On the other hand, Jill saw a first draft of Yes Novel. That was scary but liberating to show her the messiest work of mine she’d ever seen at that point. Yes Novel is also under contract. I am working toward a deadline. There is added pressure due to both of those things.

With both Truest and Yes Novel, I didn’t know the ending when I started. I didn’t land on Truest’s ending until many, many drafts into it. I am veering toward an ending for Yes Novel now in draft two, but it still feels sort of unsatisfactory. I try to remind myself that Truest, at this stage, still lacked an ending. So, in that sense, I’m ahead of the game. Maybe.

Truest is written in first person (that is, “I thought”) from West’s point of view. Yes Novel is (currently) written in dual third (that is, some chapters are “Asa thought” and some are “Rowen thought”). I keep battling with myself if I should write it in dual first, but I just don’t think that the two voices are distinct enough to weather it. Yes Novel seems to be narrated by ME, not by Asa or Rowen. Can’t decide what I think of that yet … except that maybe I’m finally finding MY authorial voice, and there’s something exciting about that.

I can tell that I understand more about novel writing and the narrative arc as I write Yes Novel. I can tell that I’ve grown as a writer. So that’s a good thing.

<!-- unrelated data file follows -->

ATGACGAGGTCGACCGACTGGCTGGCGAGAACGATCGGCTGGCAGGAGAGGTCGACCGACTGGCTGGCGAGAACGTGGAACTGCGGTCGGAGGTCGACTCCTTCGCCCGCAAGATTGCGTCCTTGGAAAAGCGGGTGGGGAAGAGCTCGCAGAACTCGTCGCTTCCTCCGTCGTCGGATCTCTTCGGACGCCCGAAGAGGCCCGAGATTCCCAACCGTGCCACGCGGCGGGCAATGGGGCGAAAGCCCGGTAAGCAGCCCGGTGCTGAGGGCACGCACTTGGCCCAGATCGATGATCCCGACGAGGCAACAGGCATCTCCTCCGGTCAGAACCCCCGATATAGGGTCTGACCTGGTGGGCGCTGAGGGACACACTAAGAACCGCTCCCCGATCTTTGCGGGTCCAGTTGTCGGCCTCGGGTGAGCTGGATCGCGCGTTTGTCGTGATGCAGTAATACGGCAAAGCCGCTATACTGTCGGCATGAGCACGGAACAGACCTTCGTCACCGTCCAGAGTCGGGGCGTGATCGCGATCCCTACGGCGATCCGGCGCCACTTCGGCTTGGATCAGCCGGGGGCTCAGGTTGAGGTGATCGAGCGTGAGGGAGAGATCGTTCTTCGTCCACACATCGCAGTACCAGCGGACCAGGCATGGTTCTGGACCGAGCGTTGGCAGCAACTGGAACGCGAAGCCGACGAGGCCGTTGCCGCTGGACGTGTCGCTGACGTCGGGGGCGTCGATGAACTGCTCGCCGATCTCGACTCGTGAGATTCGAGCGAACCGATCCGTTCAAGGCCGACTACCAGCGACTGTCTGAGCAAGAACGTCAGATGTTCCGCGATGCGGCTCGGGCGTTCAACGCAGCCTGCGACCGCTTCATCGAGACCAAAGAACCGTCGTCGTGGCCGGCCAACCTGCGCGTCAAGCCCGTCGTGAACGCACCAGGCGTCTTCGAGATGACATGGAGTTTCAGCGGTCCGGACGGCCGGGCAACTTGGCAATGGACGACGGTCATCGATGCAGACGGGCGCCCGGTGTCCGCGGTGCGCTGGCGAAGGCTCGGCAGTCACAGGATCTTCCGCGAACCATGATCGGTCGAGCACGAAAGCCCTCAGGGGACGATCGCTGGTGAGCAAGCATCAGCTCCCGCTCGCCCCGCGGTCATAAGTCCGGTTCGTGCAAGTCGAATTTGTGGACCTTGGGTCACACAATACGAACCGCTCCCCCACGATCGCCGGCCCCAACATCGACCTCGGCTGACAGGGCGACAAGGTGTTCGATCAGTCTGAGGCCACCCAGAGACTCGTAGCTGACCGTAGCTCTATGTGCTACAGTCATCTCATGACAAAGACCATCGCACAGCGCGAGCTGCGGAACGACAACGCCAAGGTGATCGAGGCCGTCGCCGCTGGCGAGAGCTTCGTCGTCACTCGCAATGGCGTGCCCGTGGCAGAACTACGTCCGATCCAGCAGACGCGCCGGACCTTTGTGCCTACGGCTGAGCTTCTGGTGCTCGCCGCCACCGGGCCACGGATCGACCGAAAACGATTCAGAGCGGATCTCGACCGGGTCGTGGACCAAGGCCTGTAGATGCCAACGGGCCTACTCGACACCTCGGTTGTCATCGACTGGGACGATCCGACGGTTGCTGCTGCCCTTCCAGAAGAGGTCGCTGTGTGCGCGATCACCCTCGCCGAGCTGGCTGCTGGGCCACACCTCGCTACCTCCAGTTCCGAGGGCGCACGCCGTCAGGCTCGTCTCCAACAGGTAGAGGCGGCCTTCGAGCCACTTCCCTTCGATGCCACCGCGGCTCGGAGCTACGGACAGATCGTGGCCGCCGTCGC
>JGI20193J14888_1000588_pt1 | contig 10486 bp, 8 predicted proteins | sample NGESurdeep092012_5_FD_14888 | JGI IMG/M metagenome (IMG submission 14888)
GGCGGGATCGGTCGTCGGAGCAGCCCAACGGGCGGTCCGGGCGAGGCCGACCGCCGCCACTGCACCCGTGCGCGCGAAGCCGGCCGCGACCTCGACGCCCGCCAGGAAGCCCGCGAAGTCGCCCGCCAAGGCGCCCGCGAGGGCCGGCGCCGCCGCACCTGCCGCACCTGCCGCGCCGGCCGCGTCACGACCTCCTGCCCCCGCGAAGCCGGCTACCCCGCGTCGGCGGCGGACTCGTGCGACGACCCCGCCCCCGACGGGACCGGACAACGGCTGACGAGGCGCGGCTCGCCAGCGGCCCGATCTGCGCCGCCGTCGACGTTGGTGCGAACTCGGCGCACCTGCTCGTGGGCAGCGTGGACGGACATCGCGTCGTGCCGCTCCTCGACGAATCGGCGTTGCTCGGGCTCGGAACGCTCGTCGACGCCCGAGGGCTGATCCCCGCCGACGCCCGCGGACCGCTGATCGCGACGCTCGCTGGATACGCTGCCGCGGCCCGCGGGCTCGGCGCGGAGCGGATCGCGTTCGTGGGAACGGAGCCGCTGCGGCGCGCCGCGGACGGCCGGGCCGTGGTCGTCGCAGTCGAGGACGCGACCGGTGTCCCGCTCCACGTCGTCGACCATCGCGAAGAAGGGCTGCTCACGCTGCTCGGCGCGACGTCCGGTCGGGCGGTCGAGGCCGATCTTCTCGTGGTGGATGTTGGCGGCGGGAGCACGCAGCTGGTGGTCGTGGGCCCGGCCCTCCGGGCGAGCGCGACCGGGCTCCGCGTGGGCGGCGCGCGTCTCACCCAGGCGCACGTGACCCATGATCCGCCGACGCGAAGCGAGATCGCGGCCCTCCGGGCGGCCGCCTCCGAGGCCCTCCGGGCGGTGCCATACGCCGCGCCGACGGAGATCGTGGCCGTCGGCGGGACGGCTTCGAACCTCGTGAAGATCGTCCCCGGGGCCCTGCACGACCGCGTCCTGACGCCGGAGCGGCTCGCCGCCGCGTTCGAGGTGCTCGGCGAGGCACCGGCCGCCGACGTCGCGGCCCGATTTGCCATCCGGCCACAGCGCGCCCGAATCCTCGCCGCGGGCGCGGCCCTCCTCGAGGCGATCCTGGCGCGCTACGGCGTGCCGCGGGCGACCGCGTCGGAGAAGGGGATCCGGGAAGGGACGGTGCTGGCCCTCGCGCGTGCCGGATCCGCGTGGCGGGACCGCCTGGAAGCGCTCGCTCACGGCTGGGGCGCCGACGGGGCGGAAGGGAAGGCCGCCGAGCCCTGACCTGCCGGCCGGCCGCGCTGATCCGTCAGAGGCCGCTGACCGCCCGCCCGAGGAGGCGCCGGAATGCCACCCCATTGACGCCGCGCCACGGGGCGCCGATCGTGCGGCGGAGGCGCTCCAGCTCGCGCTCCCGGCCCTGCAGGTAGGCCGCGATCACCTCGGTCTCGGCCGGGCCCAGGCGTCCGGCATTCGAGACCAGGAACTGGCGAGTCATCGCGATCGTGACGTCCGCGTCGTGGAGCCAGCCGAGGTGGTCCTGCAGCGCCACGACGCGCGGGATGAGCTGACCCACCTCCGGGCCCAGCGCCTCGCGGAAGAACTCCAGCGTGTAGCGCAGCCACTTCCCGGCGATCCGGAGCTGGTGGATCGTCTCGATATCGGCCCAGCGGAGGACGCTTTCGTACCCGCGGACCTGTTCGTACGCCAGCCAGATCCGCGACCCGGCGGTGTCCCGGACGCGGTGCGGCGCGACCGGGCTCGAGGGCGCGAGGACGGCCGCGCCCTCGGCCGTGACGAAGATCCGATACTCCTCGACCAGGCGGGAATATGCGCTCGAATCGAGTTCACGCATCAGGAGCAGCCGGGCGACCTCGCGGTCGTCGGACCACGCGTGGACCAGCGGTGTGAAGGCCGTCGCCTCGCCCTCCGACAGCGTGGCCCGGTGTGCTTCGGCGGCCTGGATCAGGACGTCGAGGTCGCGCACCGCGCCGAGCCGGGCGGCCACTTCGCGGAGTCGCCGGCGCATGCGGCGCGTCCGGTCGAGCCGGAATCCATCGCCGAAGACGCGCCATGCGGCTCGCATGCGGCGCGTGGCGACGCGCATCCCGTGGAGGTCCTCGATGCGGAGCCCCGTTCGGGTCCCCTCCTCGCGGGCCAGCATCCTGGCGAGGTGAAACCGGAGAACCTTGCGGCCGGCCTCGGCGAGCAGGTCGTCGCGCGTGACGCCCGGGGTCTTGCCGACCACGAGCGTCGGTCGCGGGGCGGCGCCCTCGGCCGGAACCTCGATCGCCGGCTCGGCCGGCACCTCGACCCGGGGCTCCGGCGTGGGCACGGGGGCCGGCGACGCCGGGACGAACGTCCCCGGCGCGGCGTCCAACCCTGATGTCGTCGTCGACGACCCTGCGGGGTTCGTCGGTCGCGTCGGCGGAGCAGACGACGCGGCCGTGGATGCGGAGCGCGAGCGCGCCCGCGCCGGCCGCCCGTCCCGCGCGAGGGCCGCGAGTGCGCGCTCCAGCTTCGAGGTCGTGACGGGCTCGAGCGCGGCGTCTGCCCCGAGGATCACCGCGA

Another thing is that, while Truest has some subtle religious themes, the characters in Yes Novel are not religious, so the content is different. (I mean, of course the content is different, but … you know what I mean, right?). Sometimes I worry about this a little bit … wondering if people who liked Truest will not like Yes Novel because they are so different, but then I remind myself:

  1. I’m writing a new story, not re-writing Truest.
  2. I’ve started with characters once again. People who liked Silas and West and Laurel will probably like Asa and Rowen too.
  3. I’m still writing about themes that are tremendously important to me (mental illness, uncertainty, freedom, family, friendship, art, mythology, thought experiments, love and romance).

In some ways, I seem to remember Truest just unrolling before me like a carpet. But that’s probably a tainted memory. I’ve been working on Yes Novel now for nearly one year, and it’s further along than where Truest was at that time. It felt like there was better flow to Truest and I *think* I wrote it in chronological order, though, to be honest, I really can’t recall. Yes Novel was written all out of order and thus still has a very episodic feel to the chapters, which I’m trying to erase through revisions and better transitions and more foreshadowing.

Yes Novel still is essentially a series of conversations that could be taking place almost anywhere. But I do remember that Truest was much the same until later drafts when I made special effort to correct it. I’m still not naturally good at description … but I am getting better. That feels obvious to me.

So. There you have it. Not sure if this is helpful or interesting or not. It was a great question (thank you!), and I’m so excited to share Yes Novel with you a year and a half from now (gosh, that feels so far away … until I look at my draft and realize that I need that time). Asa and Rowen have completely captured my heart, and I hope they’ll capture yours too.